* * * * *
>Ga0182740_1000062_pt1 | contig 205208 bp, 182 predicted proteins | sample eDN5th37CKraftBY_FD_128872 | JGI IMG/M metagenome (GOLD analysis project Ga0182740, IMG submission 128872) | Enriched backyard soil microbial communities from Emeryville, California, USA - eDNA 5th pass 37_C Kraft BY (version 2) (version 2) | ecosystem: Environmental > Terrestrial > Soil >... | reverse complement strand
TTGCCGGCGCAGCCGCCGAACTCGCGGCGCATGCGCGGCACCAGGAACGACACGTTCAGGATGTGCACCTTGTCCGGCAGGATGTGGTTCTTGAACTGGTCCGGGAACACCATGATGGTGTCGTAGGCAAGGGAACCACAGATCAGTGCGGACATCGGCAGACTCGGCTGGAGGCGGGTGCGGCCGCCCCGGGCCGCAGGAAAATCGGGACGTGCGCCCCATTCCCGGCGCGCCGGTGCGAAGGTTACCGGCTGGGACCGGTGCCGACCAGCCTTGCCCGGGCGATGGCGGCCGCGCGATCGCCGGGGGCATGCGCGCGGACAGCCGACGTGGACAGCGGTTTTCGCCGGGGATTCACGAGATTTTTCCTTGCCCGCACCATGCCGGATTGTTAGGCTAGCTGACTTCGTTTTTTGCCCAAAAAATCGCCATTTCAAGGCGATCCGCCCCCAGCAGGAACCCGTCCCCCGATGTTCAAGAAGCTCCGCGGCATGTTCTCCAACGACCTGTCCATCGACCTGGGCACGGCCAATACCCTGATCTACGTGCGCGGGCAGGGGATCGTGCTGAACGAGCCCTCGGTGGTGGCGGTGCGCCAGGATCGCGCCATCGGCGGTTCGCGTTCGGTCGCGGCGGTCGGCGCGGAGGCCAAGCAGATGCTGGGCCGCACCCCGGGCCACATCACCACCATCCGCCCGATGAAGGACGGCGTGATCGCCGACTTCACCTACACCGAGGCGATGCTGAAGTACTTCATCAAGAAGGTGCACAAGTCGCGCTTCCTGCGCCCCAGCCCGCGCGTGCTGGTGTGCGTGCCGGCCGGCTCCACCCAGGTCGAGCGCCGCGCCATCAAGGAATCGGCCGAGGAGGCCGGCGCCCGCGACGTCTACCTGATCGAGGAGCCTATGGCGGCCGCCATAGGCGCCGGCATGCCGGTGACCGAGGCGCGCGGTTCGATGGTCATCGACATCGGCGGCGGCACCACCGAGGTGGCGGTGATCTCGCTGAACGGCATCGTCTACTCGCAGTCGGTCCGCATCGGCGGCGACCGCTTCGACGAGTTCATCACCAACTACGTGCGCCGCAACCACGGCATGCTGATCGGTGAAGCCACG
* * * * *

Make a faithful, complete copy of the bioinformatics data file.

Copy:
>Ga0182740_1000062_pt1 | contig 205208 bp, 182 predicted proteins | sample eDN5th37CKraftBY_FD_128872 | JGI IMG/M metagenome (GOLD analysis project Ga0182740, IMG submission 128872) | Enriched backyard soil microbial communities from Emeryville, California, USA - eDNA 5th pass 37_C Kraft BY (version 2) (version 2) | ecosystem: Environmental > Terrestrial > Soil >... | reverse complement strand
TTGCCGGCGCAGCCGCCGAACTCGCGGCGCATGCGCGGCACCAGGAACGACACGTTCAGGATGTGCACCTTGTCCGGCAGGATGTGGTTCTTGAACTGGTCCGGGAACACCATGATGGTGTCGTAGGCAAGGGAACCACAGATCAGTGCGGACATCGGCAGACTCGGCTGGAGGCGGGTGCGGCCGCCCCGGGCCGCAGGAAAATCGGGACGTGCGCCCCATTCCCGGCGCGCCGGTGCGAAGGTTACCGGCTGGGACCGGTGCCGACCAGCCTTGCCCGGGCGATGGCGGCCGCGCGATCGCCGGGGGCATGCGCGCGGACAGCCGACGTGGACAGCGGTTTTCGCCGGGGATTCACGAGATTTTTCCTTGCCCGCACCATGCCGGATTGTTAGGCTAGCTGACTTCGTTTTTTGCCCAAAAAATCGCCATTTCAAGGCGATCCGCCCCCAGCAGGAACCCGTCCCCCGATGTTCAAGAAGCTCCGCGGCATGTTCTCCAACGACCTGTCCATCGACCTGGGCACGGCCAATACCCTGATCTACGTGCGCGGGCAGGGGATCGTGCTGAACGAGCCCTCGGTGGTGGCGGTGCGCCAGGATCGCGCCATCGGCGGTTCGCGTTCGGTCGCGGCGGTCGGCGCGGAGGCCAAGCAGATGCTGGGCCGCACCCCGGGCCACATCACCACCATCCGCCCGATGAAGGACGGCGTGATCGCCGACTTCACCTACACCGAGGCGATGCTGAAGTACTTCATCAAGAAGGTGCACAAGTCGCGCTTCCTGCGCCCCAGCCCGCGCGTGCTGGTGTGCGTGCCGGCCGGCTCCACCCAGGTCGAGCGCCGCGCCATCAAGGAATCGGCCGAGGAGGCCGGCGCCCGCGACGTCTACCTGATCGAGGAGCCTATGGCGGCCGCCATAGGCGCCGGCATGCCGGTGACCGAGGCGCGCGGTTCGATGGTCATCGACATCGGCGGCGGCACCACCGAGGTGGCGGTGATCTCGCTGAACGGCATCGTCTACTCGCAGTCGGTCCGCATCGGCGGCGACCGCTTCGACGAGTTCATCACCAACTACGTGCGCCGCAACCACGGCATGCTGATCGGTGAAGCCACG